Something that's been on my mind from the very beginning and why i won't spend much money on a digital purchase.

If you purchase the disc-based versions of Stardock games then you can use them, sans updates, without any connection to Stardock's services.

It’s all well and good to say that Company X is strong and we don’t have to worry about it, but purchasing through digital downloads, particularly when tied to a service that requires connectivity to access content, is a long commitment. There are no promises.

It's things like this that get me... i mean, Live! is structured in such a way that backwards compatibility for older titles can hurt its evolution.... yet current titles will one day be the ones holding it back. It's not a sustainable situation.

But I thought GoG games were downloaded and then did not depend on contact with the service to actually play (DRM free!). It's true that if they went away you'd have to then manage backups on the binaries and stuff, but that's not quite as onerous as being permanently mind-melded to Steam.

It's not the download that should make you "nervous". It's the ongoing requirement of contact with the service to actually play the games that is a potential issue.

Of course, with non-download games, you have lots of other issues

1. losing disk
2. losing disk
3. destroying disk
4. child eating disk

And then there is still nothing keeping the game developer from requiring the existence of some kind of external service to actually play the game (xbox live, WoW, Ubisoft key servers, etc).

In conclusion, it's not clear that being nervous about needing a service to play the game is something that is unique to downloaded games.

Psu,

That's what I was trying to drive at. My point was that while GOGs closure would have had minimal impact -- for the reasons you illustrate -- it casts a longer shadow.

Or, in short, I totally agree.

The fact remains that despite this stunt, no digital distribution service has actually collapsed. Until that happens and we see how it plays out, any kind of speculation as to the potential for and the impat of such a collapse is just that - speculation.
This has actually happened several times with many of the pre-iTunes music stores and it wasn't pretty. I don't think games will be as volatile as the music industry, but it doesn't hurt to stop and think about it before making a digital purchase.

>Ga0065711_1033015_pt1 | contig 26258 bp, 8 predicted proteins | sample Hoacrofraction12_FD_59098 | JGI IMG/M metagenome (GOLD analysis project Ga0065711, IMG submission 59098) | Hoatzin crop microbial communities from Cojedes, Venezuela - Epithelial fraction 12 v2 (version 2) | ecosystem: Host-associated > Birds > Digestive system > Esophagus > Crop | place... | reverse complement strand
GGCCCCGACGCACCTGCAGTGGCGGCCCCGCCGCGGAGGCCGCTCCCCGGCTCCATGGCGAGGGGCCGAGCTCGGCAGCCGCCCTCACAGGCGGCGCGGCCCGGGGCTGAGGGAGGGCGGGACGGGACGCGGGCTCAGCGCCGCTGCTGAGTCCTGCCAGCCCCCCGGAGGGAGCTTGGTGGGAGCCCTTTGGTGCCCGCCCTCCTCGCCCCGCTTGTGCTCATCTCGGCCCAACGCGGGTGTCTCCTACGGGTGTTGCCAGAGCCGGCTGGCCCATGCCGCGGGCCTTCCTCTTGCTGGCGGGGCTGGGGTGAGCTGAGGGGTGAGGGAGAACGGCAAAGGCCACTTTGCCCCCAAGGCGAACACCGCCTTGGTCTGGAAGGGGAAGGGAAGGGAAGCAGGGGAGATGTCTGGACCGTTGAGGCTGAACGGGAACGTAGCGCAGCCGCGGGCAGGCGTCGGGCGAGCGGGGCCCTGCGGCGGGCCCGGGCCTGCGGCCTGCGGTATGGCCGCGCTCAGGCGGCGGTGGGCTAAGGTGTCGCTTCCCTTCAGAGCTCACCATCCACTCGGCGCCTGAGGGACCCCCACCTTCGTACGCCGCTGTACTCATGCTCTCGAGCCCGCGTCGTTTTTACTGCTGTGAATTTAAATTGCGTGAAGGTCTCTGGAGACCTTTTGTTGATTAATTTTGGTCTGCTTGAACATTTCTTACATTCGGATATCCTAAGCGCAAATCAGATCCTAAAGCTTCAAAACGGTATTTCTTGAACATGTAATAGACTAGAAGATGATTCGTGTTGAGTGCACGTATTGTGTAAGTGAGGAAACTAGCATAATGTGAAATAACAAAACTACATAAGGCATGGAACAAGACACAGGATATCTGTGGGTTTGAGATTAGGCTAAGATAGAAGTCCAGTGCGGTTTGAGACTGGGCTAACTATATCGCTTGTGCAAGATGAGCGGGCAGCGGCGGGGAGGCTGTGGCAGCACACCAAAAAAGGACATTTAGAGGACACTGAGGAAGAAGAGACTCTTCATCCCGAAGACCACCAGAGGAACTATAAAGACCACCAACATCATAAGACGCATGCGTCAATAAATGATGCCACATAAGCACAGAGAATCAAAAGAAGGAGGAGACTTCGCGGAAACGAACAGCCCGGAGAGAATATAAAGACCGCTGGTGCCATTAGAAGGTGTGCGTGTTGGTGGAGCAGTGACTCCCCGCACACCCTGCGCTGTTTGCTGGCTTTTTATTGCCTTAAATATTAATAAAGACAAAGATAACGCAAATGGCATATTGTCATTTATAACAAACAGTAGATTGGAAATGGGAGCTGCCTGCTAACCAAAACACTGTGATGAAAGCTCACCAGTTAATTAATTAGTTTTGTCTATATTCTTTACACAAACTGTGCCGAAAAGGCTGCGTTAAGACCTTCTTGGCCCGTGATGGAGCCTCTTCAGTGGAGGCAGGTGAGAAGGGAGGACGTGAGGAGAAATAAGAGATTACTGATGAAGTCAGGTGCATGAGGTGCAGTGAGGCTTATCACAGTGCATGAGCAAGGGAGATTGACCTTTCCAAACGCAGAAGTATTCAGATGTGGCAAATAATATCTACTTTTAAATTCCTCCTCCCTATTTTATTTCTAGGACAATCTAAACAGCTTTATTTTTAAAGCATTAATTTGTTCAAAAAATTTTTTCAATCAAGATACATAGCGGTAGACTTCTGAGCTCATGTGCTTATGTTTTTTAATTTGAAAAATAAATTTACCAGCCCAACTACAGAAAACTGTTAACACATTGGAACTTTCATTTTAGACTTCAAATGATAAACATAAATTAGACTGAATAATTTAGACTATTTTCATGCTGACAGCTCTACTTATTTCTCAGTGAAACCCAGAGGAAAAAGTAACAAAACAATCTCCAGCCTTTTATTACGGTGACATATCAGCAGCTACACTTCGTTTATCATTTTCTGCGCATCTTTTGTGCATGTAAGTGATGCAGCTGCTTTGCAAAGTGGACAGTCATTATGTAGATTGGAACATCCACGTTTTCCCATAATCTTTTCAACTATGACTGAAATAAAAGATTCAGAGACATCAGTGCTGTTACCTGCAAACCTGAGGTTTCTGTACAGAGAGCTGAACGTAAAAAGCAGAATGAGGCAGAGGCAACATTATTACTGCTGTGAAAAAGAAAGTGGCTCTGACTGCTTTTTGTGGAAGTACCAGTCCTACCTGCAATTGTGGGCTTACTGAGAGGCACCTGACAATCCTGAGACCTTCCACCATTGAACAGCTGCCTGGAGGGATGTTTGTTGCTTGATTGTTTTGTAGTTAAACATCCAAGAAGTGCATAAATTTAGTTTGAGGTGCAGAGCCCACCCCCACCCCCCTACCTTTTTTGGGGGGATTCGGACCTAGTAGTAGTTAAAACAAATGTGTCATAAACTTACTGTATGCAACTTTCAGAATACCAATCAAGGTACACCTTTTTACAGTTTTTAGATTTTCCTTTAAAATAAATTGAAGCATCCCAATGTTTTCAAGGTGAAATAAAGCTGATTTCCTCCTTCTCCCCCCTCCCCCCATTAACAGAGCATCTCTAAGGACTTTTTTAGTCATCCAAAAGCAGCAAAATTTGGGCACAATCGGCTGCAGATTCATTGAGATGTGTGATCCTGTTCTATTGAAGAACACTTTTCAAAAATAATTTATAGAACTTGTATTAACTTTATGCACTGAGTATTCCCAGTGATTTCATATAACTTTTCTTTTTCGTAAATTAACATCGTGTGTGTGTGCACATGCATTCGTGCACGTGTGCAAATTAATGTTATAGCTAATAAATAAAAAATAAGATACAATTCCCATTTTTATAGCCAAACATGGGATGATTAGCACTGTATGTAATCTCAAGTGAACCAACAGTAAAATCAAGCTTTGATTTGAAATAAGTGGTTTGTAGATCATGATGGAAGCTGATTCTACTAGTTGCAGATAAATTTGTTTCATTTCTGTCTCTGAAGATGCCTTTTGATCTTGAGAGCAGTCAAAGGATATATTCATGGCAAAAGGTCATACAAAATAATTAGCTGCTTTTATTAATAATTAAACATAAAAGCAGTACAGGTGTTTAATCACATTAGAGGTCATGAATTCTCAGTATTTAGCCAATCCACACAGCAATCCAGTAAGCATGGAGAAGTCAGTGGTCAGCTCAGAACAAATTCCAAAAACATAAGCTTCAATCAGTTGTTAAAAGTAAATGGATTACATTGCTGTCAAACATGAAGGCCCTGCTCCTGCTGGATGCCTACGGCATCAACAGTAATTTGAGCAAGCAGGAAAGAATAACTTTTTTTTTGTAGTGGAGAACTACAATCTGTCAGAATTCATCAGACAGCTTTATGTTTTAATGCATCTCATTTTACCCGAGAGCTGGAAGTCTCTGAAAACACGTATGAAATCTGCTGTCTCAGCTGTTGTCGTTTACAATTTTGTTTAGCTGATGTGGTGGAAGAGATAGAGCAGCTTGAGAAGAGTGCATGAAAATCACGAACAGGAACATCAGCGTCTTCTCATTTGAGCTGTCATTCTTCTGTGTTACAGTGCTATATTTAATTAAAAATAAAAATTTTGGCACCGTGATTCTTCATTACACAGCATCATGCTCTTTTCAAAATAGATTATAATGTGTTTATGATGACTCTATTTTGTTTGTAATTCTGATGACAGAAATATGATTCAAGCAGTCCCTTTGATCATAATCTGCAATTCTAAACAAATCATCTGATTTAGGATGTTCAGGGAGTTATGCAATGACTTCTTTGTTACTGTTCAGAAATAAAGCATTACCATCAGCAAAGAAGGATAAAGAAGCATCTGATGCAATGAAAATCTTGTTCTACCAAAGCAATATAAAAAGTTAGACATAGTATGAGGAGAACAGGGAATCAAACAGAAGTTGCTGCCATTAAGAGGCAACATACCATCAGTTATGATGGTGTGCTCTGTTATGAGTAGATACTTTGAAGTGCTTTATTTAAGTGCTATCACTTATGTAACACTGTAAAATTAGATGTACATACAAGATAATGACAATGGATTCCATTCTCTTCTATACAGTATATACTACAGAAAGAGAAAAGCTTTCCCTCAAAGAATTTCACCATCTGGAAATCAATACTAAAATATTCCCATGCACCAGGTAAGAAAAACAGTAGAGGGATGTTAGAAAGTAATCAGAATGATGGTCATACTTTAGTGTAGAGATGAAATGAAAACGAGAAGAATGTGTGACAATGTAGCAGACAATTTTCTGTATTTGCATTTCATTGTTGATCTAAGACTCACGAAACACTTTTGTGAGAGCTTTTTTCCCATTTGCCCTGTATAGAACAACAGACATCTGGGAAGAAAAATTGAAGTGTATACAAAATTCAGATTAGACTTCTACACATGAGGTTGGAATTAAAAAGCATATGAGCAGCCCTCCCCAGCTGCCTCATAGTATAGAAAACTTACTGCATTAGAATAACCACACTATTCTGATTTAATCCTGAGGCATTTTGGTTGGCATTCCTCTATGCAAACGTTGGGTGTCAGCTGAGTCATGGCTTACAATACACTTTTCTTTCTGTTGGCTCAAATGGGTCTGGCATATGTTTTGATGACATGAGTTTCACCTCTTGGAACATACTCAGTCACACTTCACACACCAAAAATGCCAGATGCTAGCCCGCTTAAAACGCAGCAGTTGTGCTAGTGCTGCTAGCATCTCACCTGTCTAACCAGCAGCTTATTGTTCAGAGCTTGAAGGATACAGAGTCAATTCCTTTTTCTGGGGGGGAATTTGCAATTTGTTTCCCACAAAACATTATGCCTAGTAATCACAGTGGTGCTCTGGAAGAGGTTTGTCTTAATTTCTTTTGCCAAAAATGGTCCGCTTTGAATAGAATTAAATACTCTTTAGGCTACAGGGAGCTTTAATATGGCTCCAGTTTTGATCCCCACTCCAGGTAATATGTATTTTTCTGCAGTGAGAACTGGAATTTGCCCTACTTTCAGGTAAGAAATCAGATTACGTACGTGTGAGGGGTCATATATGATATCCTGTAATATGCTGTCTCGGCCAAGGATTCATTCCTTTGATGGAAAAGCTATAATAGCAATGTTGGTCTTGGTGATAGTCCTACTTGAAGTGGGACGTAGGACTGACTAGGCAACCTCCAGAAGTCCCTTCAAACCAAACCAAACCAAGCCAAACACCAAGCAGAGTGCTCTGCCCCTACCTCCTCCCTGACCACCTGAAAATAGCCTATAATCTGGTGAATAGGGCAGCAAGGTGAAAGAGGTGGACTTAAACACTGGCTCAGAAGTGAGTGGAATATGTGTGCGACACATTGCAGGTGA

Psu points out something far more likely, that the game is dependent on a service from the publisher that they then discontinue. That happens more often than we'd care to admit, honestly.

And that is exactly why I support cracks for PC games to bypass ridiculous DRM, and emulation for consoles. To make sure we can always play the games we own, even when they're ancient (in technological terms).

I think a good comparison is what happens when an MMO goes belly-up. You get nothing and there's no one involved in the wind down that looks out for the interests of the consumer. Hellgate London for example - held on just long enough to let the lifers get to the $10.00 per month for their $150.00 subs. APB - the recent casualty - leaves players with nowhere to go if they have unused "points" sitting on their account (points which they paid real dollars for I believe). I've seen enough bankruptcies and business failures to be too cynical I guess, but I fall in the camp of not believing any stated good intentions of "we'll make sure you can download before we close up for good" or "you'll still be able to play after we shut down our authentication servers". The simple fact is that there won't be any money to pay for download bandwidth (and let's be honest, the crush of people will bring the hardware to its knees most likely) and unless the code to allow play without authorization is already baked, ready and deployable, you have again the bandwidth issue coupled with the "who will pay the programmers to make this happen" issue.